Skip To Content
    Sep 21, 2016

    New Gonorrhea Cases In Hawaii Are A Warning Sign For The CDC

    Further proof that we need more options for treating sexually transmitted infections.

    For the first time in the US, a cluster of gonorrhea cases showed increasing resistance to the current treatment method.

    These findings were presented today at the 2016 STD Prevention Conference held in Atlanta, GA.

    Gonorrhea is a common, often symptomless sexually transmitted infection (STI). The current treatment method is a combination of two antibiotics: a shot of ceftriaxone and a prescription for azithromycin.

    Alice Mongkongllite / Via

    That's the only treatment option known to be effective, since gonorrhea has already developed resistance to several other antibiotics.

    In July, the CDC issued a report that there is an emerging resistance to azithromycin, possibly due to providers only prescribing one of the two medications.

    And now, new cases of gonorrhea in Hawaii show decreased susceptibility to both ceftriaxone and azithromycin.

    Adam Kuban / Creative Commons / Via Flickr: slice

    The Hawaii State Department of Public Health has been taking cultures of gonorrhea infections when people are diagnosed, then growing an isolate of that infection in a lab, and testing that isolate against different antibiotics.

    In April and May 2016, the lab identified gonorrhea isolates from seven patients that showed dramatically higher levels of resistance to azithromycin than we typically see in the US. And in five of the cases, the gonorrhea isolates also showed reduced susceptibility to ceftriaxone.

    Basically, that means these isolates are less susceptible than ever to the current medications we have available.

    It's important to note that these weren't actually drug-resistant cases of gonorrhea. All patients were cured with the current treatment method.


    But the fact that the gonorrhea isolates showed a higher resistance to the drugs than ever before is a harsh warning sign that our current meds may not work much longer.

    Dr. Gail Bolan, director of CDC’s Division of STD Prevention, stressed that providers need to be vigilant about prescribing the proper treatment method, and patients need to actually finish those antibiotics. Even if your symptoms improve, you could still have the infection. That's why it's recommended to always get retested after treatment to confirm the infection is cleared.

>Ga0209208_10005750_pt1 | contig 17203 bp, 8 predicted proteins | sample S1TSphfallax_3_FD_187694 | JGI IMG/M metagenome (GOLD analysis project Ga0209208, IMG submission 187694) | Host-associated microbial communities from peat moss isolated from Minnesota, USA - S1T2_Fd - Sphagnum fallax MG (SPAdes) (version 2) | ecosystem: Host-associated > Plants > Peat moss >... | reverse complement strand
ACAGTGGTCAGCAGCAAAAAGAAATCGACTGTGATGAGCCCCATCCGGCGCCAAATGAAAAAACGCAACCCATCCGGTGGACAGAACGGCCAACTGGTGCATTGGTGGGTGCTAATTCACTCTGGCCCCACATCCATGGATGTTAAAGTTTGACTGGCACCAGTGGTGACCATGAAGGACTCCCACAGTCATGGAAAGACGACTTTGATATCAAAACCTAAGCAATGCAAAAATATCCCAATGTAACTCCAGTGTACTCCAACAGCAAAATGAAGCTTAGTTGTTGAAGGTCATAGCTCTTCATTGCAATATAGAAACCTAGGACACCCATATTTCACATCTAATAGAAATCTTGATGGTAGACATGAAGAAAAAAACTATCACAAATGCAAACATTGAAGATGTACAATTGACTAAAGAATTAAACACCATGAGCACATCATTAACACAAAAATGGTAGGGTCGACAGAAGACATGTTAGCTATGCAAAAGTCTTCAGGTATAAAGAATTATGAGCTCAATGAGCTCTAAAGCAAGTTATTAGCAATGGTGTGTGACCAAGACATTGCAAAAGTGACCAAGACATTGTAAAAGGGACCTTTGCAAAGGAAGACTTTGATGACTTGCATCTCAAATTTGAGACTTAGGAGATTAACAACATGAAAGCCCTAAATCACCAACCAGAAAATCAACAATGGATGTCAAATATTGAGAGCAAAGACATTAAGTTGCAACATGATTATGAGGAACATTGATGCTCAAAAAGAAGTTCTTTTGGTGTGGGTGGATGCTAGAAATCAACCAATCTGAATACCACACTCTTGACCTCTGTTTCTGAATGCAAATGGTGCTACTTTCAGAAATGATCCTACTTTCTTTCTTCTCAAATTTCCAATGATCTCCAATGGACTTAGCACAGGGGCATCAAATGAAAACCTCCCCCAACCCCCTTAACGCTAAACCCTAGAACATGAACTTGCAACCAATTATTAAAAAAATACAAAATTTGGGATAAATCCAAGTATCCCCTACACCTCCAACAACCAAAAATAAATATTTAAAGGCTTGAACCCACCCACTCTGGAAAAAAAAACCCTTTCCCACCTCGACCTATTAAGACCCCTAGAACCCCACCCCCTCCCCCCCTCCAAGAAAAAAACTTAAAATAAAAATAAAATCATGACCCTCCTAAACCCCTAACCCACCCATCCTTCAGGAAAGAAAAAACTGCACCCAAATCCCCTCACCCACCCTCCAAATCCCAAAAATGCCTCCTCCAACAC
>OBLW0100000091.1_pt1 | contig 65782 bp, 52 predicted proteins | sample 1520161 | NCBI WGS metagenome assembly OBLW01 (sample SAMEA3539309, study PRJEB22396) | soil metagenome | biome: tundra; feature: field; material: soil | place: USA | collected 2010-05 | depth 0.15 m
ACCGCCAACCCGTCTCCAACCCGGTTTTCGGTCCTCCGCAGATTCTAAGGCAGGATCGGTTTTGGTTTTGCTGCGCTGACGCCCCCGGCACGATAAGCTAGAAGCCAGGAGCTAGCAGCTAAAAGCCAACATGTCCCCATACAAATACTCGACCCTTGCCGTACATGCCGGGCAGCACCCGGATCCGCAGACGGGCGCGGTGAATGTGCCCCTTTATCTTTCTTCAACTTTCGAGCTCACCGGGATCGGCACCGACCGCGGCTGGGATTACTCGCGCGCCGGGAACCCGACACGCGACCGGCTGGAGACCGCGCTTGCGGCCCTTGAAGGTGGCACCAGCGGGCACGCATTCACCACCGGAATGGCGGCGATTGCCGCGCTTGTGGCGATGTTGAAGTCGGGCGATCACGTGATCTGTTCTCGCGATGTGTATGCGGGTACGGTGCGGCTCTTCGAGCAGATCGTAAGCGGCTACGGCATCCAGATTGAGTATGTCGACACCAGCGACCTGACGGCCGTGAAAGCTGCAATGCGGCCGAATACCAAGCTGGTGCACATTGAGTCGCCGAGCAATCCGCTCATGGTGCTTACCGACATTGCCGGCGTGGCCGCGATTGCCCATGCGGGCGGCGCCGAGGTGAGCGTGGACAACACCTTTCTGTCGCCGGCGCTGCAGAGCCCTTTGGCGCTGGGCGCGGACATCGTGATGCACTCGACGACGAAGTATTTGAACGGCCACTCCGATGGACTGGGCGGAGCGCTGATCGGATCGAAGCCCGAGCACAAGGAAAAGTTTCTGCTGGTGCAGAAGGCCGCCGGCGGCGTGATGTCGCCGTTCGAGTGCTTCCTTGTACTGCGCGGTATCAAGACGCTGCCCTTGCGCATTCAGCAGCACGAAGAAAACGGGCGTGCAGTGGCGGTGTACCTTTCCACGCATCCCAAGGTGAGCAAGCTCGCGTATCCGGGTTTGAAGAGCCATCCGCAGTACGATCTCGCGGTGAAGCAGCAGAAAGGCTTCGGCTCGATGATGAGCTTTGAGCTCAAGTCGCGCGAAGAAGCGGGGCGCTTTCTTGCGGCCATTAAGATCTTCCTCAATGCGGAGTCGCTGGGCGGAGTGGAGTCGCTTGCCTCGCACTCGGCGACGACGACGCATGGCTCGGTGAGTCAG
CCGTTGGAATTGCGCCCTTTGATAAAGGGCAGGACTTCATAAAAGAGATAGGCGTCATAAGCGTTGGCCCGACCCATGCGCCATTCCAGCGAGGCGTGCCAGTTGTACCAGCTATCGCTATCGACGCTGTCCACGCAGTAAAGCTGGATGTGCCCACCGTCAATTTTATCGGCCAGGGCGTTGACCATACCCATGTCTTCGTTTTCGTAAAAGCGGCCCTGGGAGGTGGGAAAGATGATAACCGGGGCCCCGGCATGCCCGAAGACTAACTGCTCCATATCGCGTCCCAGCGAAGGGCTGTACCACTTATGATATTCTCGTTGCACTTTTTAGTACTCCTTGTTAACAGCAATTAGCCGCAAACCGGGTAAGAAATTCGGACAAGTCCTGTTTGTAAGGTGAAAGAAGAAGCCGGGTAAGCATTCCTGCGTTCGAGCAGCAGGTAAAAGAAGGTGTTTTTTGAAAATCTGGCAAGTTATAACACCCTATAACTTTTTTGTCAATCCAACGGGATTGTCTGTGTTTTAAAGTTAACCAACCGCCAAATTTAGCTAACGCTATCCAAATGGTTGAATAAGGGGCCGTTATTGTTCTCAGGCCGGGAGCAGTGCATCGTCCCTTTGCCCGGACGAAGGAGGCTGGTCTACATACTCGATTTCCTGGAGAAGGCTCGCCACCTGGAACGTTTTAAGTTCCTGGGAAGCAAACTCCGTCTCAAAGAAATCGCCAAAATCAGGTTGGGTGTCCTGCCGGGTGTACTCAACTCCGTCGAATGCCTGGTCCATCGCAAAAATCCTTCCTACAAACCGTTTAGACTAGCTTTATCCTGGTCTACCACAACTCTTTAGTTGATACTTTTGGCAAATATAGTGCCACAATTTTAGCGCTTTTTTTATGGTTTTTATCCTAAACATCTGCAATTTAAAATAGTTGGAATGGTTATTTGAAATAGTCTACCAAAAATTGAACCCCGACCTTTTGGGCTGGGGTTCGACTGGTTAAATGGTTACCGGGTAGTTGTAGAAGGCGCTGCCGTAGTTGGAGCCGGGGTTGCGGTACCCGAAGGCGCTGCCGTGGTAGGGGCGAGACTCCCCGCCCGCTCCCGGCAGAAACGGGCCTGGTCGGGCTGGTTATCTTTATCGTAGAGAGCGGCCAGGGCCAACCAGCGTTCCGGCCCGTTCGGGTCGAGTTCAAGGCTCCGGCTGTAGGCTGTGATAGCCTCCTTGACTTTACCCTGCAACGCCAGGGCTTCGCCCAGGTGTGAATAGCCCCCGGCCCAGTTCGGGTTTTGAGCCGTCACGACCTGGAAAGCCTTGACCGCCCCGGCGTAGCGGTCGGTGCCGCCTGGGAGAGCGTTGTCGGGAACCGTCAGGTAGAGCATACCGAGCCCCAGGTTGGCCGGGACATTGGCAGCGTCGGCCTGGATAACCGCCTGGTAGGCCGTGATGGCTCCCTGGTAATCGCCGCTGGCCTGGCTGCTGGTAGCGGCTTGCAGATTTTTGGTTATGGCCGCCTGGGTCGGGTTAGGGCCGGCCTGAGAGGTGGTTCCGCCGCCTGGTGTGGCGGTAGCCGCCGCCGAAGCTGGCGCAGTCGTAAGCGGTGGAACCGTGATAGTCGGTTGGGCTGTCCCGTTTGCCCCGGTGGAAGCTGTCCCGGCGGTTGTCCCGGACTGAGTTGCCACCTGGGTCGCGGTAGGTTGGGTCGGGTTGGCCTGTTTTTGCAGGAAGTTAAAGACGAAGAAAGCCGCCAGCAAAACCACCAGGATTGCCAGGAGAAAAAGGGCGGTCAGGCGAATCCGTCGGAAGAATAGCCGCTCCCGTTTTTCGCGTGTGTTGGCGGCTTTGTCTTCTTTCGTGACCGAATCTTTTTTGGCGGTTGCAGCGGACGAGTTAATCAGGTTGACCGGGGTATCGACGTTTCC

Fortunately, a new drug is being tested with promising results.

    Marioguti / Getty Images

    Also presented today at the 2016 STD Prevention Conference: a new drug that just finished its phase 2 trial.

    The drug, ETX0914, is a single-dose oral medication with a different mechanism of action than our current gonorrhea treatment, said the trial's lead investigator Dr. Stephanie Taylor, professor of medicine and microbiology at Louisiana State. In the trial released today, the drug was tested in 179 participants in either 2g or 3g doses. All patients with the 3g dose and 98% of the patients with the 2g dose were cured.

    That said, the drug will still need to continue through clinical trials before being considered as a possible treatment method. So for now, the gonorrhea treatment recommendations aren't changing, said Bolan.

    FYI: Most people with gonorrhea actually don't know they have it.

    There were 350,000 US cases reported in 2014 (the most recent data from the CDC), mostly in people under 25. But it's estimated that the actual number of cases each year is around 800,000, since fewer than half of cases get diagnosed.

    If left untreated, it can lead to pelvic inflammatory disease, scar tissue, chronic pain, and infertility in women; it can lead to inflammation of the tubes connected to the testicles in men, which could also lead to infertility.

    Gonorrhea is transmitted through infected secretions or fluids, so it can be transmitted through vaginal, oral, or anal sex. So if you're having sex of any kind and aren't sure of your STI status or your partner's status, get tested.

    And don't panic. Gonorrhea is still treatable — and curable — with the current medications.

    Just make sure to stick with those antibiotics and get your partner treated, too. And until the infection is cleared, use protection like condoms or dental dams.

    You can find out more about STI testing and what you need to get tested for here.

    Want to be the first to see product recommendations, style hacks, and beauty trends? Sign up for our As/Is newsletter!

    Newsletter signup form